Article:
Full Guide: Nutritional Minimums for Bodybuilders

People are often wondering, what’s the least amount of “insert specific nutrient here” I can get away with?

This is a great question.

Ryan Solomon our intern at Revive & head poster in our free facebook group will be going over this in detail for you.

I’m going to cover minimum nutritional guidelines in FULL (ya know, like “Full” as in hunger because this article’s about nutrients.. HA… Funny right? No? Yeah I really didn’t think so either but I’m over it) , and give you a recommendation on the least amount of protein, carbohydrates, fats, fibre, and water that an athlete (bodybuilders and powerlifters like YOU) should be consuming on a daily basis… and there’s probably going to be more horrendous jokes along the way.. so brace yourself.

So sit back, and enjoy the read!


Protein

Let’s just start with what protein actually does for us, because why should we even hit a minimum protein target anyway?

The main functions of protein [1]:

  1. Enzyme and protein synthesis: there’s 100s of tissues and enzymes that are proteins.
  2. Transport nutrients: they make “smart” carriers, enabling nutrients to go to the right tissues.
  3. A source of energy: they provide 4 calories per gram.
  4. Hormone production: hormones control many chemical activities in the body made of proteins.
  5. Fluid balance: helps control the fluid balance between the blood and surrounding tissues.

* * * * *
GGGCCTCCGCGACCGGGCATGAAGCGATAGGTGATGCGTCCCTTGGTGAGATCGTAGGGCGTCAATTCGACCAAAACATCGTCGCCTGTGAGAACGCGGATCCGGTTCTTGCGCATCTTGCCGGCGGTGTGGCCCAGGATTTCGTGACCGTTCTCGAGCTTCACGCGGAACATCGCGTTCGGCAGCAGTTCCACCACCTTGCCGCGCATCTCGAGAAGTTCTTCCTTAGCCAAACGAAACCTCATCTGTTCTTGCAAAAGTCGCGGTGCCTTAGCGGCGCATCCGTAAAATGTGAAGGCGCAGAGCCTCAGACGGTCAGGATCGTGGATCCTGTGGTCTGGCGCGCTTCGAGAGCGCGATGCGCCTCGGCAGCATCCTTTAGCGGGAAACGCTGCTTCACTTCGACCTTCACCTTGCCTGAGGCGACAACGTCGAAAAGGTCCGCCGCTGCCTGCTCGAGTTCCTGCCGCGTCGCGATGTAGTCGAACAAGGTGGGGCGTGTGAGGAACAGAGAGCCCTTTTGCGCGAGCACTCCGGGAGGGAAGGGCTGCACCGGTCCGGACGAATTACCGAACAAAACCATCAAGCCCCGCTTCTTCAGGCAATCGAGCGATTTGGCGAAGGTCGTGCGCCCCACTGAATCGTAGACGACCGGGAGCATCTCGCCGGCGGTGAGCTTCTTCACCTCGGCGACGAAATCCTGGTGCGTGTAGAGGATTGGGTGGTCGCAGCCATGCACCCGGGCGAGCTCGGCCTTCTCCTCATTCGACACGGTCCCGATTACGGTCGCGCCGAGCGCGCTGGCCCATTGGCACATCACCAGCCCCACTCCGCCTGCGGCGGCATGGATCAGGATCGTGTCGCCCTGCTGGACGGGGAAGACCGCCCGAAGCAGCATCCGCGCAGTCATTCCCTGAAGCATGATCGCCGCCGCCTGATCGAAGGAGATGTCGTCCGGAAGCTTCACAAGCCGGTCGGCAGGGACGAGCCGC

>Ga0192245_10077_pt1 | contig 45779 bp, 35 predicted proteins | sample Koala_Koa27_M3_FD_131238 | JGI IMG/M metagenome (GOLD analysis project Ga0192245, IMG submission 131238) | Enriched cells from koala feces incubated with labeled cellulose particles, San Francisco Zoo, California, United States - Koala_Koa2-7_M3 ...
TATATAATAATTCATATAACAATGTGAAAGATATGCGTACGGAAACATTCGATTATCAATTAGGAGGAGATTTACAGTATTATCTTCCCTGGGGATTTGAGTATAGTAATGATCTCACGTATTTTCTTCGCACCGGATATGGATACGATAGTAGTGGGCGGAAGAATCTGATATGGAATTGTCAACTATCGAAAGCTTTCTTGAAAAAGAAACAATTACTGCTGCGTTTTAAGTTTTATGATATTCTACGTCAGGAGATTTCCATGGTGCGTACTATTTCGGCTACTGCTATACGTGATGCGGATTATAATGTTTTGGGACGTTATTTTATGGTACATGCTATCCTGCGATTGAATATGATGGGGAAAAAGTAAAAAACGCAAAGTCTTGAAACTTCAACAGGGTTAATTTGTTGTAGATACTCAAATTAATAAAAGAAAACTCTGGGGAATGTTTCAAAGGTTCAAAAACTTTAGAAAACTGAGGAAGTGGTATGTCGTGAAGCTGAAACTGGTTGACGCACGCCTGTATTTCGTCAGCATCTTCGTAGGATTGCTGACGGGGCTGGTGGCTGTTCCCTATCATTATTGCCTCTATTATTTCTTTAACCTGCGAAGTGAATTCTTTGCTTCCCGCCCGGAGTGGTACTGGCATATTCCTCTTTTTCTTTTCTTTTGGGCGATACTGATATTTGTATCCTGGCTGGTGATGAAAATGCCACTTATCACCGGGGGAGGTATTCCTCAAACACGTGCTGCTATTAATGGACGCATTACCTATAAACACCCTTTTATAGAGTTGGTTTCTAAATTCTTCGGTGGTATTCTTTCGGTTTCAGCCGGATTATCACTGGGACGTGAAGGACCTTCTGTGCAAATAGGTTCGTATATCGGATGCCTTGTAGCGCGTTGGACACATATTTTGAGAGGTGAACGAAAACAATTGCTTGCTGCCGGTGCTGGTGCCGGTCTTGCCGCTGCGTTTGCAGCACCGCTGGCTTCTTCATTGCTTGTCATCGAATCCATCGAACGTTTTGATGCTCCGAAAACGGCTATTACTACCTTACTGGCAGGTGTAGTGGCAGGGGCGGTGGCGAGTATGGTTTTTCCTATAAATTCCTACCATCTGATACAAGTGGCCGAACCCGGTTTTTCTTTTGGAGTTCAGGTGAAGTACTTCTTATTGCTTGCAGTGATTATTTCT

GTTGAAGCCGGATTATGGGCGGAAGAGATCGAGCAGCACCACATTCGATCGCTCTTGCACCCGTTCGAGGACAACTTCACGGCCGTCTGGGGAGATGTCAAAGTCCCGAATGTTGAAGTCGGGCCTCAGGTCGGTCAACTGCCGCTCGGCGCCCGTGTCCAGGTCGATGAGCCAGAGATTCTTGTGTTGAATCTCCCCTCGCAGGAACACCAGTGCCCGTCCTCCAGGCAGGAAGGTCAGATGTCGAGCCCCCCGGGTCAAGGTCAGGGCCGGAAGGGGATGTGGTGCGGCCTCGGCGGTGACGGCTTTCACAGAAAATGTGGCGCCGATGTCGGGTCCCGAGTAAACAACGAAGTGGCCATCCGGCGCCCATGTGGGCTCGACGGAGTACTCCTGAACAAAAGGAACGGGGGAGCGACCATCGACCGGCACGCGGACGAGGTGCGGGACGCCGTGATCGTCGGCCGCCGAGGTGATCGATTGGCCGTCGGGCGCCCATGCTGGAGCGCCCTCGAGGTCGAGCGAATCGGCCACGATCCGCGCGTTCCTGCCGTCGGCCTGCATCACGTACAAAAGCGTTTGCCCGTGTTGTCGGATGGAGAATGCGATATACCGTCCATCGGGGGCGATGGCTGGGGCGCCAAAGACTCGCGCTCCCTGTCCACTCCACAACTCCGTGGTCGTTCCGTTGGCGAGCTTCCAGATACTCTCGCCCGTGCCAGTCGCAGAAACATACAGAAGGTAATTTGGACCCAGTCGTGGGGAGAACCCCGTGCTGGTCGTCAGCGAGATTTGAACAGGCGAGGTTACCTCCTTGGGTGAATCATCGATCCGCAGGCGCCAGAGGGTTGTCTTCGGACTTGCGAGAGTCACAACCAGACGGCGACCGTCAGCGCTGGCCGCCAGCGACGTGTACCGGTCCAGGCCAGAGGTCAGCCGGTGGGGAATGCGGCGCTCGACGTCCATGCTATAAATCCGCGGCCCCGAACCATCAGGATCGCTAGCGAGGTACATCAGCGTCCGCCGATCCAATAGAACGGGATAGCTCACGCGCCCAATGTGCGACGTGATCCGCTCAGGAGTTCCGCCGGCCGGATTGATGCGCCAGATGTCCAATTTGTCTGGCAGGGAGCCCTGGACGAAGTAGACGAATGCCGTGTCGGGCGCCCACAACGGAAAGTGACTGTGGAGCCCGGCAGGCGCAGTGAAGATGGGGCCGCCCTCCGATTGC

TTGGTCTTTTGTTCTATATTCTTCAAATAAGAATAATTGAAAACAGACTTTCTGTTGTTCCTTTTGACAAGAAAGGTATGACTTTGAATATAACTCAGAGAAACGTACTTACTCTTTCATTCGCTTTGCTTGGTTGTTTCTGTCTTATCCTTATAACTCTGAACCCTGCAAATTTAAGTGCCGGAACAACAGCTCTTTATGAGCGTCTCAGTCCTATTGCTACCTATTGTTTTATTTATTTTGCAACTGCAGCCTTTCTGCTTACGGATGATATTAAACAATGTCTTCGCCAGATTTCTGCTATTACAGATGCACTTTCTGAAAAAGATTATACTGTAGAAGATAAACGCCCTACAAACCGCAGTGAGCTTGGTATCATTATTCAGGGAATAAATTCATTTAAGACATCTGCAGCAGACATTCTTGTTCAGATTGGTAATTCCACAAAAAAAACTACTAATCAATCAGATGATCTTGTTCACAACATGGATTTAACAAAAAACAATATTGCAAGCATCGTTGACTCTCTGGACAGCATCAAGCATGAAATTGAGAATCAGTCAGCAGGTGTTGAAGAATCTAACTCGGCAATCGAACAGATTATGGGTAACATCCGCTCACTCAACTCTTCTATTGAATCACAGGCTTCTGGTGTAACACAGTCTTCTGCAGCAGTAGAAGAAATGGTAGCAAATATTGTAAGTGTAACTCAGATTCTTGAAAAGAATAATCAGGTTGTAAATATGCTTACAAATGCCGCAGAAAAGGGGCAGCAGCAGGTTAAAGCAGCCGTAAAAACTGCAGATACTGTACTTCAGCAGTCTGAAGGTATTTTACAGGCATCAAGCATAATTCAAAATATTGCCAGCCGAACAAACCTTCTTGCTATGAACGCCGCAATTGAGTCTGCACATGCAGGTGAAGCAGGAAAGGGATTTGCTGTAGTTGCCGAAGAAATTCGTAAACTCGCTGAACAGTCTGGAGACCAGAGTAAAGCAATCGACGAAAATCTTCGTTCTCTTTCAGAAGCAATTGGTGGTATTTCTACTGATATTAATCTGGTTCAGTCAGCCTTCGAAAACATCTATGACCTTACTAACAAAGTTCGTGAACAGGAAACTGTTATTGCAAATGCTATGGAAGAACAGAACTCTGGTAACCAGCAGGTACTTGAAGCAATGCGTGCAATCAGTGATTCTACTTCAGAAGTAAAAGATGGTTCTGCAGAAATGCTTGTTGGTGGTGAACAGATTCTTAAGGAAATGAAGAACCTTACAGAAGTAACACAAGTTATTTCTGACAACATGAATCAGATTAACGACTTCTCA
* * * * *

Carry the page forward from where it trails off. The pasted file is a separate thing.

6. Acid-base balance: they can make an acidic environment less acidic, and an alkaline environment less alkaline.
  7. Growth and tissue maintenance: It’s needed to build and maintain tissue. Synthesis of nonprotein, nitrogen-containing compounds: Phosphocreatine is a high-energy, nitrogen-containing compound used to release energy for quick burst activities.

So basically, no protein = no gains….

Like seriously… your muscles are made up protein filaments…

Now that we know what it actually does, let’s look at HOW MUCH you actually need.

Minimum Recommendations

The minimum protein recommendation changes based on if you’re eating at or below your energy needs. Basically, if you’re cutting, you’re going to want to err on the side of having more protein. If you’re at maintenance or in a gaining phase, you don’t need as much protein because you have more energy available, and you’re at less risk of your body using protein as fuel.

  • The minimum recommendation for protein intake when you’re eating AT, OR ABOVE energy needs is 1.2g/kg at the MINIMUM [3].
  • The minimum recommendation for an individual while in a CALORIC DEFICIT is 2.3 g/kg of FFM [2].

It’s important to note that this is g/kg of FFM (fat free mass).


Fat

Just check out the list below about what it does for us.

Functions of Fat [1]:

  1. Source of Energy: Provides 9 calories per gram.
  2. Satiety Control: Since fat stays in the stomach longer, it makes us feel fuller longer.
  3. Flavour: Don’t need to say much about this one… fat tastes good
  4. Provides Essential Nutrients: There are necessary fat-soluble vitamins (A,D,E, and K) and essential fatty acids found in vegetable and cereal oils.

Minimum Recommendations

Similar to the protein recommendation, the minimum fat recommendation changes when you’re cutting. This is because to maintain more ideal protein and carb intakes while cutting, fat may have to be dropped. We’re more worried about maintaining adequate levels of protein and carbs because those nutrients are probably more important for muscle maintenance and performance.

Not to mention you can often eat much higher volumes of food with protein and carbs, so the diet may be easier to adhere to because you’ll feel more full. Just imagine; you can have a plate full of veggies, or 15 almonds, I’ll leave that up to you but I know what I’d prefer.

  • The minimum fat intake recommendation while dieting down is 15% of your total calories [3].